The United States’ shale boom has been responsible for more trickle-down economic benefits than I can even begin to count, but the latest and perhaps greatest policy side-effect of the thriving oil-and-gas revolution is perhaps lawmakers’ newfound willingness to reconsider the crude-oil export restrictions currently hindering the industry and wider American economy from even better successes. Our domestic energy sector is awash in even more energy resources than we know what to do with, but our longstanding and highly selective lack of support for the robust free-trade policies that would better allow us to take advantage of the boom are still holding us back — and the time might perhaps to be ripe to put an end to those restrictions’ unfortunate staying power. Via The Hill:

Sen. Lisa Murkowski (R-Alaska) wants to lead the debate on whether the U.S. should break with its decades-old ban on crude oil exports.

And she wants to start it soon — by mid-January, to be exact.

Murkowski plans to release a white paper on the pros and cons of opening the country’s export policy on crude, one of her top aides told The Hill.

“Sen. Murkowski believes the debate on energy exports is coming sooner rather than later,” said Robert Dillon, an aide to the senator, who sits on the chamber’s Energy and Natural Resources Committee.

“The debate has been centered on natural gas, and she wants to switch it to oil.”

The fight over increasing the allowed level of natural-gas exports has indeed been the hot energy-related debate over the past year or so, with certain Democrats acting particularly protective of the special interests that would like to forcibly keep natural gas prices as low as possible (despite President Obama’s own personal goal of increasing U.S. exports as a direct means to strengthen the economy! …I feel like I’m taking crazy pills), but the debate over whether or not to free up the oil market is likely to be equally if not even more contentious with all kinds of intellectually cheap notions like “energy independence” as well as specially-interested rent-seeking coming in from all partisan sides.

Fortunately, there’s a standing possibility that the Obama administration might be able to get on board with the idea:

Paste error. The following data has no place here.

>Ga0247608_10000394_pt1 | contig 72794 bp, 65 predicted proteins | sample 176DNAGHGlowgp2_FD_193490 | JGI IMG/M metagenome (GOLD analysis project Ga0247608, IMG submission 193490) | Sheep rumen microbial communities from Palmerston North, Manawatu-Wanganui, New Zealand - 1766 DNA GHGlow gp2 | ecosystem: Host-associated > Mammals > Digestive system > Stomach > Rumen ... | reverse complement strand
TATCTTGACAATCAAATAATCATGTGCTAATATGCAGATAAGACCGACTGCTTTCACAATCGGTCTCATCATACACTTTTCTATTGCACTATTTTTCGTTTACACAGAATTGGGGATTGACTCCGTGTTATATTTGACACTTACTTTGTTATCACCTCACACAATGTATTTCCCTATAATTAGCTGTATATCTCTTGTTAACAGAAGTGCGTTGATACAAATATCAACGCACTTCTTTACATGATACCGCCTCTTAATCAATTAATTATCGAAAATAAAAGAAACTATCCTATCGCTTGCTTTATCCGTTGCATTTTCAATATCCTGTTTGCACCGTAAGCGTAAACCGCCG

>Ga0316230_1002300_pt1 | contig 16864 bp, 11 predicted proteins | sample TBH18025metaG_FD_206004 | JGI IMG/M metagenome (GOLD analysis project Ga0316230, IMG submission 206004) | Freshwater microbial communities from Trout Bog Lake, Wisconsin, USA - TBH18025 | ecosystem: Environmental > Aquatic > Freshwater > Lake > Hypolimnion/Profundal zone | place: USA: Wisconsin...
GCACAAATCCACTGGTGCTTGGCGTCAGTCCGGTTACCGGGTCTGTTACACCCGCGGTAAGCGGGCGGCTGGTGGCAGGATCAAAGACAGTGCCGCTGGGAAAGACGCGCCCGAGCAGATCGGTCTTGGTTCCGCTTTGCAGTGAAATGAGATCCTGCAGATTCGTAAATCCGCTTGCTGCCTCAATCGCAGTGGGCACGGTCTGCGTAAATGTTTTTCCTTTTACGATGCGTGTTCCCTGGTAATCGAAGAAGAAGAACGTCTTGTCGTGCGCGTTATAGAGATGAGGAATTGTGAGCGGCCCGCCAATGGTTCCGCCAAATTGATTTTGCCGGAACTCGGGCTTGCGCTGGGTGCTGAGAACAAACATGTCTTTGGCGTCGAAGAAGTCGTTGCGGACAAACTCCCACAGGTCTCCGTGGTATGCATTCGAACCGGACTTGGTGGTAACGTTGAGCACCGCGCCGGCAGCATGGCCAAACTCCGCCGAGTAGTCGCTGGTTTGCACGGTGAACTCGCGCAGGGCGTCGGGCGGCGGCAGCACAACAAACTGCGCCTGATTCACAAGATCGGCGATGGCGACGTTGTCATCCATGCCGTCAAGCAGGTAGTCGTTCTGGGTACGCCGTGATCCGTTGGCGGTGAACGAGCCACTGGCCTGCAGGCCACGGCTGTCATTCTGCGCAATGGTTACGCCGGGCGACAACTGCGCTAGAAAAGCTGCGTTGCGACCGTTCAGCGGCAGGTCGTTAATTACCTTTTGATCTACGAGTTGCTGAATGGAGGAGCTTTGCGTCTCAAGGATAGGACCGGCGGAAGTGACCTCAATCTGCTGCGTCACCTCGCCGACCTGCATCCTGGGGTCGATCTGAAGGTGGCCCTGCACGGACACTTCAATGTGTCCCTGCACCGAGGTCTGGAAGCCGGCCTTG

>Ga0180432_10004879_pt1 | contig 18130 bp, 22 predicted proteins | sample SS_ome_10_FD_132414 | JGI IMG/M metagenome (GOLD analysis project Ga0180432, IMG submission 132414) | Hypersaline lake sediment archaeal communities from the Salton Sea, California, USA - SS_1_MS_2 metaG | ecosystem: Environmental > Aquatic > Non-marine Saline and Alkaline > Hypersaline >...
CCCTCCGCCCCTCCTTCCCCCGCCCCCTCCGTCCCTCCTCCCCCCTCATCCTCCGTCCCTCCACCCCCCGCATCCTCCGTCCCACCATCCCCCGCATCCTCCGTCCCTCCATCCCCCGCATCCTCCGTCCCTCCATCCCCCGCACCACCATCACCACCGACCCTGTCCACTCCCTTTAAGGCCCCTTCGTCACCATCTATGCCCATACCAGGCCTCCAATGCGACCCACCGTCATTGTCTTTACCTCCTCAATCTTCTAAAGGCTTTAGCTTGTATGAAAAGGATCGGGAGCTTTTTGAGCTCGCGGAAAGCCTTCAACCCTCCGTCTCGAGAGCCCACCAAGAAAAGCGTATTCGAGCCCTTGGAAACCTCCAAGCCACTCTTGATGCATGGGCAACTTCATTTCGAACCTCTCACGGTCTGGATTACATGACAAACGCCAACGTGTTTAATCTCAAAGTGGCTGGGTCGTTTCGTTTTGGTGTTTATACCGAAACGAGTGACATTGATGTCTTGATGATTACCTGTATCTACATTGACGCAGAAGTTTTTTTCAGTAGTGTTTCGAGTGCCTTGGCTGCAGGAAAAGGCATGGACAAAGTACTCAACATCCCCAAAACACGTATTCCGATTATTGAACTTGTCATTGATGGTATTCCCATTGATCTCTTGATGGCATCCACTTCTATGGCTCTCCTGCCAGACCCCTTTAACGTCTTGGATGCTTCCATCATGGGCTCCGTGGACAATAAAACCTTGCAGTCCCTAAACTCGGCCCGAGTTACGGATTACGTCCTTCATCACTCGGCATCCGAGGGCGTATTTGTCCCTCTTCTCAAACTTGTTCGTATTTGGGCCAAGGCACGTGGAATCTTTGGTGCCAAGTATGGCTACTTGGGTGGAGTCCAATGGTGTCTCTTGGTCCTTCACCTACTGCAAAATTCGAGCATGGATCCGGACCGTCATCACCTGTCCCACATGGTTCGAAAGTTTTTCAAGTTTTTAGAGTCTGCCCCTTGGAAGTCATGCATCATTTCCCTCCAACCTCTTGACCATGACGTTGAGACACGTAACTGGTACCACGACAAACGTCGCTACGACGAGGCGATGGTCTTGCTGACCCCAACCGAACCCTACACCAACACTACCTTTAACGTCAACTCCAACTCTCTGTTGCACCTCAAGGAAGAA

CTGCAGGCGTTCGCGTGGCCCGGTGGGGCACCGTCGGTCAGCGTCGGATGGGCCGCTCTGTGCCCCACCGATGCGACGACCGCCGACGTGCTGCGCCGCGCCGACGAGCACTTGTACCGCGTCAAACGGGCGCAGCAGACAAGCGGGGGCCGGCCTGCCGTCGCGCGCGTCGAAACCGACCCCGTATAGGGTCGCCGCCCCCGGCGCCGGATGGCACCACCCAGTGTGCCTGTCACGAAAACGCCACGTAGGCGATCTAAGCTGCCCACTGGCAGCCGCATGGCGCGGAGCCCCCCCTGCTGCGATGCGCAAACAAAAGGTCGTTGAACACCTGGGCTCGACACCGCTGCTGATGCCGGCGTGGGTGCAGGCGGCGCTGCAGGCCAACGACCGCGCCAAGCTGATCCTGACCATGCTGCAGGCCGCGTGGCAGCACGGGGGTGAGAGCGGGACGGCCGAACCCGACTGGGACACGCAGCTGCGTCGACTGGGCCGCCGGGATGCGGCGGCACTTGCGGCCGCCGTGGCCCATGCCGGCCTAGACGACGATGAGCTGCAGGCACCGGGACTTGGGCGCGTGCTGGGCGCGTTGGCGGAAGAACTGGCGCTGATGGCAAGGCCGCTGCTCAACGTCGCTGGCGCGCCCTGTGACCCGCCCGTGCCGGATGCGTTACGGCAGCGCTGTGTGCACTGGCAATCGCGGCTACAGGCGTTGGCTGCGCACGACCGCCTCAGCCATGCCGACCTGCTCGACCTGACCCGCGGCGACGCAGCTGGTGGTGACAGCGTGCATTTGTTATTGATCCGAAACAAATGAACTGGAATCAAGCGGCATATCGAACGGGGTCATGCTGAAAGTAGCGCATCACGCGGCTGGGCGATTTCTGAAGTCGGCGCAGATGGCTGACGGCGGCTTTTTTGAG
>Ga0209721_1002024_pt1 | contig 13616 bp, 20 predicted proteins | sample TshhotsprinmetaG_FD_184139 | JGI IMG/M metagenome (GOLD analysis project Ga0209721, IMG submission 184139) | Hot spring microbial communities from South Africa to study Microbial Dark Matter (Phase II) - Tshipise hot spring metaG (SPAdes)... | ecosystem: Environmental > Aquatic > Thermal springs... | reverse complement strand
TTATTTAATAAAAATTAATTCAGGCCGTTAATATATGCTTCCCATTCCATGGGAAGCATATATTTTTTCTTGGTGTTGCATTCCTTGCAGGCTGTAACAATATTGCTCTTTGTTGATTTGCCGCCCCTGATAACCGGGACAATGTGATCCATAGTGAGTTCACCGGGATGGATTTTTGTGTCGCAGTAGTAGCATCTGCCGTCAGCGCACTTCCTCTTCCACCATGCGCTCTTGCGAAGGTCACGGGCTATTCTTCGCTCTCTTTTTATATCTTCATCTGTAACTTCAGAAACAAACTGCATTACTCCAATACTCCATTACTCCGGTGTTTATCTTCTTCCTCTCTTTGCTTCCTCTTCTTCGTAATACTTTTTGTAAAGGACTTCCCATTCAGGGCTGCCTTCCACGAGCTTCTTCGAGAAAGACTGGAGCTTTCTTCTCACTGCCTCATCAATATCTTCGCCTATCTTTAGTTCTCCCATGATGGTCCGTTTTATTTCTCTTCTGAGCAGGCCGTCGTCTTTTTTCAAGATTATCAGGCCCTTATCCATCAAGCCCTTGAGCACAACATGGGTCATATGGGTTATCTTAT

US Energy Secretary Ernest Moniz Thursday said with the US awash in domestically produced oil, it may be time to review the country’s ban on crude exports. …

As for crude exports, Moniz noted that any decision on whether to relax the ban is up to the Department of Commerce, not DOE, but he said his agency would be ready to provide any technical analysis if called upon. The US bans exports of crude, except for a small amount to Canada.

“Those restrictions on exports were borne, as was the Department of Energy and the Strategic Petroleum Reserve, on oil disruptions,” Moniz said. “There are lots of issues in the energy space that deserve some new analysis and examination in the context of what is now an energy world that is no longer like the 1970s.”

One of the biggest kickers in this upcoming debate is going to be whether or not changing the current policy might lead to rising gasoline policies — but even an increase in gas prices isn’t necessarily a sure thing, as Neil Hume explains at the Financial Times (h/t to Scott Lincicome):

The US crude oil market has decoupled from the global market because severe restrictions on exports mean that fast-growing US crude production is effectively captive to the domestic market, putting downward pressure on prices. …

“Gasoline, as a globally traded commodity, trades against Brent. The crude export ban serves to lower WTI, leaving refiners to capture the spread between US crudes and global gasoline prices,” says analyst Seth Kleinman. “If lower gasoline prices for the US consumer are a desired aim, the US should be exporting crude, and lowering Brent and hence global gasoline prices in the process.”

Now, the idea of relaxing the draconian rules on US crude exports is usually dismissed by industry executives. They ask what American president would push for a policy that could in the event of geopolitical instability in the Middle East, for example, lead to higher prices at the petrol pump.

But it could also do the reverse.

“If liberalised US crude exports narrowed the spread and knocked $5 a barrel off Brent in the process, then ceteris paribus US politicians could expect to see US gasoline prices fall by 12 cents a gallon,” says Mr Kleinman.”

The global oil market is a complex beast, and it’s tough to know precisely what will happen until we allow it to, but the biggest point to remember here is that either way, free trade is not a zero-sum game. Restrictions on what we can and cannot export or import are nothing more than artificial market manipulations that selectively benefit a particular interest group at the direct expense of everyone else; even if gasoline prices did increase as a result of increased exports, American producers and subsequently the larger domestic economy would be among those reaping the benefits of that expanded global market. It really is that simple.